The critical body (or organ) residue for adverse effects should, theoretically, be largely independent of the exposure route (absorption, ingestion, and injection) and rate of chemical uptake (Mackay et al. 1992; Kane-Driscoll and Landrum 1997). However, tissue residues are a function of the rates of chemical uptake (flux) and loss (metabolism and elimination), and tissue residue concentrations associated with adverse effects are not entirely independent of exposure route and duration. Effective tissue residues obtained from short-term exposures are generally expected to be higher than concentrations associated with effects occurring at longer exposures (Lee et al. 2002; Landrum et al. 2004).

The extent of partitioning is critically important in evaluating the relative utility of toxicological data considered for deriving SSDs. Equilibrium between uptake and elimination may take several weeks depending on the chemical, the size of the organism, its behavior, and the exposure route (Boese et al. 1997). If an exposure pathway leads to concentrations of the chemical at the locus of toxic action and results in an effect before steady state is approached in the organism, measured whole-body residue levels would underestimate the actual effective residue at the site of toxic action. For example, if disruption of gill function is the mode of toxic action of a chemical and expression of this disruption is dependent on a critical residue within the gill tissue, then absorption pathways could lead to expression of toxicity due to accumulated residues at the gill before dynamic equilibrium is attained throughout the body. Toxicity for that same chemical when exposure occurs via ingestion would be dependent on attaining equilibrium between the gill and the remainder of the body and would better approximate the threshold residue at the site of toxic action. Local intoxication of the gills and incomplete internal distribution of PCBs was offered by van Wezel et al. (1995) as a possible explanation for lower lethal body burdens measured in fathead minnows that died following ⩽20 h of exposure to aqueous Aroclor mixtures than in minnows surviving the same exposures for 4 to 10 d.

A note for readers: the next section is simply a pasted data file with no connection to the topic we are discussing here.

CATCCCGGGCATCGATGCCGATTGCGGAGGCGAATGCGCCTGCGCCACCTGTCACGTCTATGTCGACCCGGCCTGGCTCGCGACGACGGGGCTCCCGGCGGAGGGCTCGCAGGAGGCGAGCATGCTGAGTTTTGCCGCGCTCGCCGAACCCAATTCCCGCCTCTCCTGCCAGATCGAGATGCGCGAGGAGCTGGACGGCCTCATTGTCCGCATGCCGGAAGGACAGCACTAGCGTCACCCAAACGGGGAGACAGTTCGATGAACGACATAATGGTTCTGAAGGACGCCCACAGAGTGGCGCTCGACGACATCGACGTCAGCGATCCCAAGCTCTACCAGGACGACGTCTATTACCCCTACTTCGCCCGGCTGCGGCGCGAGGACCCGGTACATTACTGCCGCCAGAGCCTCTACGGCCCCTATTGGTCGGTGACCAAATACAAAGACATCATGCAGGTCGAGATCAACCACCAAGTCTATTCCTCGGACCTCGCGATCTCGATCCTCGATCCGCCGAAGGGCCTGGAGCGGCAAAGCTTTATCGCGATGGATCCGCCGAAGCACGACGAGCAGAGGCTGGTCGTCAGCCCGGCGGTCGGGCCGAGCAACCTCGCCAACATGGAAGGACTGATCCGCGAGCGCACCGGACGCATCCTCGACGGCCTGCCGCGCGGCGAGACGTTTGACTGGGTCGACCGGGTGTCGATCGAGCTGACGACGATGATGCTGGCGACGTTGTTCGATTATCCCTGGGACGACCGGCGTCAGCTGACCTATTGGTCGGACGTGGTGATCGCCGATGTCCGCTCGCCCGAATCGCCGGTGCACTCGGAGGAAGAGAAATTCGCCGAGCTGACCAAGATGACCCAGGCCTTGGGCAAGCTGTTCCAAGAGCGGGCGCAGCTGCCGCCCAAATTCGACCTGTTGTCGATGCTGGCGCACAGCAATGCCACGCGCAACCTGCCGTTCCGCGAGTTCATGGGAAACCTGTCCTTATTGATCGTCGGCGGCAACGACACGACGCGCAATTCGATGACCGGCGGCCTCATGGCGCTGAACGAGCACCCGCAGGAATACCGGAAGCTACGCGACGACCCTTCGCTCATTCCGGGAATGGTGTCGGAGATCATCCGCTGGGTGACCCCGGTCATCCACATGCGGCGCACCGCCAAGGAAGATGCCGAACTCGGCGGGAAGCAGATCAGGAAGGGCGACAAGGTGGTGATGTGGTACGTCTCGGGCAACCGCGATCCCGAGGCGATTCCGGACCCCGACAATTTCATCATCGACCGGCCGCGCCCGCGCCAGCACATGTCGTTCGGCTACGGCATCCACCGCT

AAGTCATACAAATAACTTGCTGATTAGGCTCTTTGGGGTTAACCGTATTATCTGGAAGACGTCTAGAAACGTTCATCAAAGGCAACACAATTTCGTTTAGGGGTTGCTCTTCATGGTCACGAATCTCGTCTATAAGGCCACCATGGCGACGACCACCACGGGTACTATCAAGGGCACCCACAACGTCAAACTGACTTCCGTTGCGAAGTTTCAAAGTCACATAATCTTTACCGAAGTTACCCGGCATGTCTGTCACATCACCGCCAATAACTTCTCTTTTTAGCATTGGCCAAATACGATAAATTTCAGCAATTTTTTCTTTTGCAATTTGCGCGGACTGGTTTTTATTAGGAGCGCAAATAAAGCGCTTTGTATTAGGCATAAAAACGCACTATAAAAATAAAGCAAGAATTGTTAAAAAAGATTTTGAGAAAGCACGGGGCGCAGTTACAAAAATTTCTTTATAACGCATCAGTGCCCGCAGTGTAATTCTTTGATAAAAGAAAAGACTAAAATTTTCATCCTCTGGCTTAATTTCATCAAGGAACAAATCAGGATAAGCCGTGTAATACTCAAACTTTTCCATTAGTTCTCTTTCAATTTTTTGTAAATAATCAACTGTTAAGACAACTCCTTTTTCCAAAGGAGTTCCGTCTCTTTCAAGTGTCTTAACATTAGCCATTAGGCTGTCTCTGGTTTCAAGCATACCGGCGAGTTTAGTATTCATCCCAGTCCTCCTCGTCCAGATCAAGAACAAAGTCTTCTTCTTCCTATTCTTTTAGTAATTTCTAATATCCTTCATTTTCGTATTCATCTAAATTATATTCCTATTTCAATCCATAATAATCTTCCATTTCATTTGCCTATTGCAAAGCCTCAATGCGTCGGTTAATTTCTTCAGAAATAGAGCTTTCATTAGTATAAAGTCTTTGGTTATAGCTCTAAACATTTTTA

In general, data from chronic studies are preferred for use in SSDs because they minimize the influence of incomplete distribution of chemicals within organisms and maximize the relevance of the resulting TRBs for interpreting risks associated with field-measured residues. In addition, the variation in residue effect data as a result of different exposure pathways should be considered when selecting studies used to support the SSD. In this study, residue data with broadly consistent exposure regimes (i.e., eggs and embryos exposed for 48 h) were available in the literature. Furthermore, TCDD effect residues associated with fish early life stage toxicity have been shown to not differ between exposure pathways (maternal, aqueous, or injected). Thus, time and route of exposure was a relatively small source of uncertainty. However, in other efforts where exposure regimes differ, these parameters could introduce a large degree of uncertainty to the resultant SSD. In most cases, using residue effect data associated with a similar or common exposure to generate SSDs is preferable to combining data obtained from studies using different exposure pathways.